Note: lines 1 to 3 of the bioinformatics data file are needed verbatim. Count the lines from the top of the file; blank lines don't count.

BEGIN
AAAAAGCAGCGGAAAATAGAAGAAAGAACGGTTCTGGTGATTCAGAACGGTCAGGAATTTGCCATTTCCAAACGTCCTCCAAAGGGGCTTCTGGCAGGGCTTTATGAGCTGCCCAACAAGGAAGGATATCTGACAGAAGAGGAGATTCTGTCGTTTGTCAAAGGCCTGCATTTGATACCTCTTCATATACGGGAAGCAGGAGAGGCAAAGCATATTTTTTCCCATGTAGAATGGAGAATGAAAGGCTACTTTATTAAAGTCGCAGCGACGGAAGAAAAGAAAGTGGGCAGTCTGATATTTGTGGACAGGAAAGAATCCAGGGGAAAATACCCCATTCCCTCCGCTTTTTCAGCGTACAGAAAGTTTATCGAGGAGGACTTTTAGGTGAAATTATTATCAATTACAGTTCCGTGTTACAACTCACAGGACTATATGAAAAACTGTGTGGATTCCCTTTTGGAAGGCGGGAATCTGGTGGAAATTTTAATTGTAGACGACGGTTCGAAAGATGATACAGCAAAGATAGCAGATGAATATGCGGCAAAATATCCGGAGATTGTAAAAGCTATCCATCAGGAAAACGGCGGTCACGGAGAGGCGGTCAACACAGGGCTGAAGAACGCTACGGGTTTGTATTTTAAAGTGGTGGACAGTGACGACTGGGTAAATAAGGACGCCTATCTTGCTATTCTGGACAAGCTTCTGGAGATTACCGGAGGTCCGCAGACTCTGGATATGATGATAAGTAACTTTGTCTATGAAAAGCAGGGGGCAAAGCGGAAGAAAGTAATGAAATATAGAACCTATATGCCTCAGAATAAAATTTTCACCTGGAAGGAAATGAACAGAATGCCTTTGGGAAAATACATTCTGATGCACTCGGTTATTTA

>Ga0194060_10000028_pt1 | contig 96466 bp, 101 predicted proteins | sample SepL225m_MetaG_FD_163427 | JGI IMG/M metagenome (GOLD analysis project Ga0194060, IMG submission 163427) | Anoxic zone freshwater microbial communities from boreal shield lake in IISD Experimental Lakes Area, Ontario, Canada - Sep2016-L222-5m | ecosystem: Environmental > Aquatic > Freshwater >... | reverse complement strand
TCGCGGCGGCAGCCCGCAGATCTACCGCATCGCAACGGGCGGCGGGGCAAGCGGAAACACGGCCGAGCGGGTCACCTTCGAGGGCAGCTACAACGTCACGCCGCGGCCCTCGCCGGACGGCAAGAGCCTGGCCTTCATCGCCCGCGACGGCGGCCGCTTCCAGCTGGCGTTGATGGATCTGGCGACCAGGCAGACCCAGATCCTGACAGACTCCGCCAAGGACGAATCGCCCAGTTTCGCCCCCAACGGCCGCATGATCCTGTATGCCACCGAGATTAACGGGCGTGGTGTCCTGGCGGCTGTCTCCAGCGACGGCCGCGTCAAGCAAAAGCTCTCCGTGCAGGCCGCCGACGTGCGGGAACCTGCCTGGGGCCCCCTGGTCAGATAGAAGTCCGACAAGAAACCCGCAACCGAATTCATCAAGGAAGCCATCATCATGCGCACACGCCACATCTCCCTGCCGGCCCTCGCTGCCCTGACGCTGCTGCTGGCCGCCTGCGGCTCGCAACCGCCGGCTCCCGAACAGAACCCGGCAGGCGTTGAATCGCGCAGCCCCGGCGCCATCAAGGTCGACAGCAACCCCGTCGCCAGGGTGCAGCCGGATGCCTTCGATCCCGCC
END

AAAAAGCAGCGGAAAATAGAAGAAAGAACGGTTCTGGTGATTCAGAACGGTCAGGAATTTGCCATTTCCAAACGTCCTCCAAAGGGGCTTCTGGCAGGGCTTTATGAGCTGCCCAACAAGGAAGGATATCTGACAGAAGAGGAGATTCTGTCGTTTGTCAAAGGCCTGCATTTGATACCTCTTCATATACGGGAAGCAGGAGAGGCAAAGCATATTTTTTCCCATGTAGAATGGAGAATGAAAGGCTACTTTATTAAAGTCGCAGCGACGGAAGAAAAGAAAGTGGGCAGTCTGATATTTGTGGACAGGAAAGAATCCAGGGGAAAATACCCCATTCCCTCCGCTTTTTCAGCGTACAGAAAGTTTATCGAGGAGGACTTTTAGGTGAAATTATTATCAATTACAGTTCCGTGTTACAACTCACAGGACTATATGAAAAACTGTGTGGATTCCCTTTTGGAAGGCGGGAATCTGGTGGAAATTTTAATTGTAGACGACGGTTCGAAAGATGATACAGCAAAGATAGCAGATGAATATGCGGCAAAATATCCGGAGATTGTAAAAGCTATCCATCAGGAAAACGGCGGTCACGGAGAGGCGGTCAACACAGGGCTGAAGAACGCTACGGGTTTGTATTTTAAAGTGGTGGACAGTGACGACTGGGTAAATAAGGACGCCTATCTTGCTATTCTGGACAAGCTTCTGGAGATTACCGGAGGTCCGCAGACTCTGGATATGATGATAAGTAACTTTGTCTATGAAAAGCAGGGGGCAAAGCGGAAGAAAGTAATGAAATATAGAACCTATATGCCTCAGAATAAAATTTTCACCTGGAAGGAAATGAACAGAATGCCTTTGGGAAAATACATTCTGATGCACTCGGTTATTTA

>Ga0194060_10000028_pt1 | contig 96466 bp, 101 predicted proteins | sample SepL225m_MetaG_FD_163427 | JGI IMG/M metagenome (GOLD analysis project Ga0194060, IMG submission 163427) | Anoxic zone freshwater microbial communities from boreal shield lake in IISD Experimental Lakes Area, Ontario, Canada - Sep2016-L222-5m | ecosystem: Environmental > Aquatic > Freshwater >... | reverse complement strand
TCGCGGCGGCAGCCCGCAGATCTACCGCATCGCAACGGGCGGCGGGGCAAGCGGAAACACGGCCGAGCGGGTCACCTTCGAGGGCAGCTACAACGTCACGCCGCGGCCCTCGCCGGACGGCAAGAGCCTGGCCTTCATCGCCCGCGACGGCGGCCGCTTCCAGCTGGCGTTGATGGATCTGGCGACCAGGCAGACCCAGATCCTGACAGACTCCGCCAAGGACGAATCGCCCAGTTTCGCCCCCAACGGCCGCATGATCCTGTATGCCACCGAGATTAACGGGCGTGGTGTCCTGGCGGCTGTCTCCAGCGACGGCCGCGTCAAGCAAAAGCTCTCCGTGCAGGCCGCCGACGTGCGGGAACCTGCCTGGGGCCCCCTGGTCAGATAGAAGTCCGACAAGAAACCCGCAACCGAATTCATCAAGGAAGCCATCATCATGCGCACACGCCACATCTCCCTGCCGGCCCTCGCTGCCCTGACGCTGCTGCTGGCCGCCTGCGGCTCGCAACCGCCGGCTCCCGAACAGAACCCGGCAGGCGTTGAATCGCGCAGCCCCGGCGCCATCAAGGTCGACAGCAACCCCGTCGCCAGGGTGCAGCCGGATGCCTTCGATCCCGCC